efe-epaLa Paz

Bolivian President Evo Morales said Wednesday he was hopeful that the upcoming decision by the International Court of Justice (ICJ) on his country's demand that Chile negotiate the return of coastline Santiago occupied following a 19th-century war will mark the start of "a new history" for both countries.

"New diplomatic relations will be able to be built," Morales said during a brief press conference in the central city of Cochabamba, soon after the ICJ confirmed that it would announce its ruling on Oct. 1.

The president said he hoped that the decision of the Hague-based ICJ would allow Bolivia to "start to resolve pending issues with Chile," adding that he was convinced that his Chilean counterpart, Sebastian Piñera, also wished to mend ties between the two nations.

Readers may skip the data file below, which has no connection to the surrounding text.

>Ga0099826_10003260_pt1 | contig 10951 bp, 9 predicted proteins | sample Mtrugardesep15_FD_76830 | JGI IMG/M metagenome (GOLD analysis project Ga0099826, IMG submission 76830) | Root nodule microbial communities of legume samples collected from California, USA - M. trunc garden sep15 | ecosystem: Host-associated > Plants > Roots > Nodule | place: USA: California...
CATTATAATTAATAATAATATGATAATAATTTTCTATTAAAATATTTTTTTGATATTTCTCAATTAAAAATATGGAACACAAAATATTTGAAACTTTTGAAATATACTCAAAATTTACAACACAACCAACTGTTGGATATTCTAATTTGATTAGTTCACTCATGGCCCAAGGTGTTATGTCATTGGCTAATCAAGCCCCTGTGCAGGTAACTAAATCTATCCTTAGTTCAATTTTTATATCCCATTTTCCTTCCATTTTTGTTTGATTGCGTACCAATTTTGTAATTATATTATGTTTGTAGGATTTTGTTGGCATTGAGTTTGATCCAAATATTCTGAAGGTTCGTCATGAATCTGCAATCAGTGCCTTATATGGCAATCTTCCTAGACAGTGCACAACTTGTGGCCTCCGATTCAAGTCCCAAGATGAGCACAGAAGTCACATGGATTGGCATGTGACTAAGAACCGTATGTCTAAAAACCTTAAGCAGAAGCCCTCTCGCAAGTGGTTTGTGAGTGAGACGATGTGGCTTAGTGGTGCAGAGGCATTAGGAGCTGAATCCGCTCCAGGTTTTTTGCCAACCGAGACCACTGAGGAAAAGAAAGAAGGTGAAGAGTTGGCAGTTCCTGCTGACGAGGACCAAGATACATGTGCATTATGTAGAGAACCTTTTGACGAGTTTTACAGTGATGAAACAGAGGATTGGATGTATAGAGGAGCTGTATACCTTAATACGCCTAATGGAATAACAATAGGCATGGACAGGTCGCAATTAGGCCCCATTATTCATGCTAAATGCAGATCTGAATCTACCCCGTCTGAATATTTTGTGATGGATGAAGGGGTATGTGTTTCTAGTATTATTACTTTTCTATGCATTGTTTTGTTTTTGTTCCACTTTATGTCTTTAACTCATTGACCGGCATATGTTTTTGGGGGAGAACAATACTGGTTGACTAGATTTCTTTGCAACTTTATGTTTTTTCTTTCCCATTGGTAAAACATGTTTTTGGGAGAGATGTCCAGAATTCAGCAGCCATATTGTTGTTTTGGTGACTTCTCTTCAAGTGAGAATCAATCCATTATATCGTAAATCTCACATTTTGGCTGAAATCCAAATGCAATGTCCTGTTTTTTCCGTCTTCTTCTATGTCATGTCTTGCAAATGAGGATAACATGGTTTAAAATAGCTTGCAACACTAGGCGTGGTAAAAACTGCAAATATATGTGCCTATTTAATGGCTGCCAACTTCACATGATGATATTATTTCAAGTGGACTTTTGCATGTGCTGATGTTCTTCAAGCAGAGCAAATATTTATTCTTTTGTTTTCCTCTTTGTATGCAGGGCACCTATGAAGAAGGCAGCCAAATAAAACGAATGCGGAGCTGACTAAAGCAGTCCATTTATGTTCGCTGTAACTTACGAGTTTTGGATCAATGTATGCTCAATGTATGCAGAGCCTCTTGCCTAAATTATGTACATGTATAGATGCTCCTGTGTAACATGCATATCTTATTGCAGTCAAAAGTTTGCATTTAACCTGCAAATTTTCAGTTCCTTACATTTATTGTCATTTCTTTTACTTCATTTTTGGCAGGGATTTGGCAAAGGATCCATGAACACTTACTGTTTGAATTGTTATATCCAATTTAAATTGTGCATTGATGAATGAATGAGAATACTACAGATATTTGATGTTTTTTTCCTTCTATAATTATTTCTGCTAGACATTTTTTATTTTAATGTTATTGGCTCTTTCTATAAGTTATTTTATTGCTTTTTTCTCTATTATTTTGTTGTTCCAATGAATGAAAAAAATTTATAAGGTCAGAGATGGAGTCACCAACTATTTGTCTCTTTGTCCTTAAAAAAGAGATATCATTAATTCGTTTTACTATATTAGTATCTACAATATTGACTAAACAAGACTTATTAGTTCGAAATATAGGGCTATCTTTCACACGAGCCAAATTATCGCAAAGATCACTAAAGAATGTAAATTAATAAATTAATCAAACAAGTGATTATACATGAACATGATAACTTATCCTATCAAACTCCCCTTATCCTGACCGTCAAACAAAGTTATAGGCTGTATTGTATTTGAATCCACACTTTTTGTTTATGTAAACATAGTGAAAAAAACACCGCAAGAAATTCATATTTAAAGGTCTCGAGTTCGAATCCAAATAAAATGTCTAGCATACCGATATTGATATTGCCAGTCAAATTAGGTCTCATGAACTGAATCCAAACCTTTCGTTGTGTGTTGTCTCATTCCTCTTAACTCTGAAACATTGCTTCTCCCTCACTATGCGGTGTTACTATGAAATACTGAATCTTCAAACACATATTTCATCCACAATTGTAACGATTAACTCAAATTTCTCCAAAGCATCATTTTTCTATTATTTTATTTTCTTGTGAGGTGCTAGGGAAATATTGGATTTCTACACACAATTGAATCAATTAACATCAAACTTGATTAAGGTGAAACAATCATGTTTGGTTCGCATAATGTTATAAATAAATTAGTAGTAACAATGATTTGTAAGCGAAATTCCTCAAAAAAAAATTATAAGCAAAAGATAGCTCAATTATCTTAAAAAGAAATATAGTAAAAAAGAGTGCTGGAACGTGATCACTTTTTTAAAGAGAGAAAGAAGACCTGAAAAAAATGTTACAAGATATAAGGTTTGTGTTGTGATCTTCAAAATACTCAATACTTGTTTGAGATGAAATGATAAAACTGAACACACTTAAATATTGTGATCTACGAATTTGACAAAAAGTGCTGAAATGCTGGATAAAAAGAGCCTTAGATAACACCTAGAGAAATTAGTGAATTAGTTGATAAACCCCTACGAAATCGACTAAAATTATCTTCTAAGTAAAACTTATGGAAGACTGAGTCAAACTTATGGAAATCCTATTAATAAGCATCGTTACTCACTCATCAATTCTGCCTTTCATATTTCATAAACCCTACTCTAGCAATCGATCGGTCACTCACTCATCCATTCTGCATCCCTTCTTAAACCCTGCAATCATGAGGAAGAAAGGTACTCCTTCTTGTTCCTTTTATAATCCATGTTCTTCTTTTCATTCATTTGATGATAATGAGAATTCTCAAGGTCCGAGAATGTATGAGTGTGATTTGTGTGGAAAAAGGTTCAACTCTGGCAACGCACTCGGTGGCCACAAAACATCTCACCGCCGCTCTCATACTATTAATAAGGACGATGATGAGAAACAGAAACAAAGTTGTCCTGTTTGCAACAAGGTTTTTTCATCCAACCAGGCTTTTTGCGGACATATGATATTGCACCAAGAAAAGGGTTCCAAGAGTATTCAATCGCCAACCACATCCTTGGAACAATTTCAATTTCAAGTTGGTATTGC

According to Morales, one of the Bolivian government's main objectives is "to not leave unresolved matters for future generations" concerning the country's relationship with Chile.

The president said he was "very hopeful and expectant" regarding the ICJ's decision.

Bolivia took the case to the ICJ in 2013.

La Paz based its case on alleged unfulfilled pledges to resolve the issue made by Chile after the War of the Pacific, which ended with the Chileans' seizing 120,000 sq km of Bolivian territory, including all of its Pacific coastline.

Chile contends that the border dispute was resolved with the signing of a treaty in 1904.

The ICJ's sentence will be unappealable and mandatory.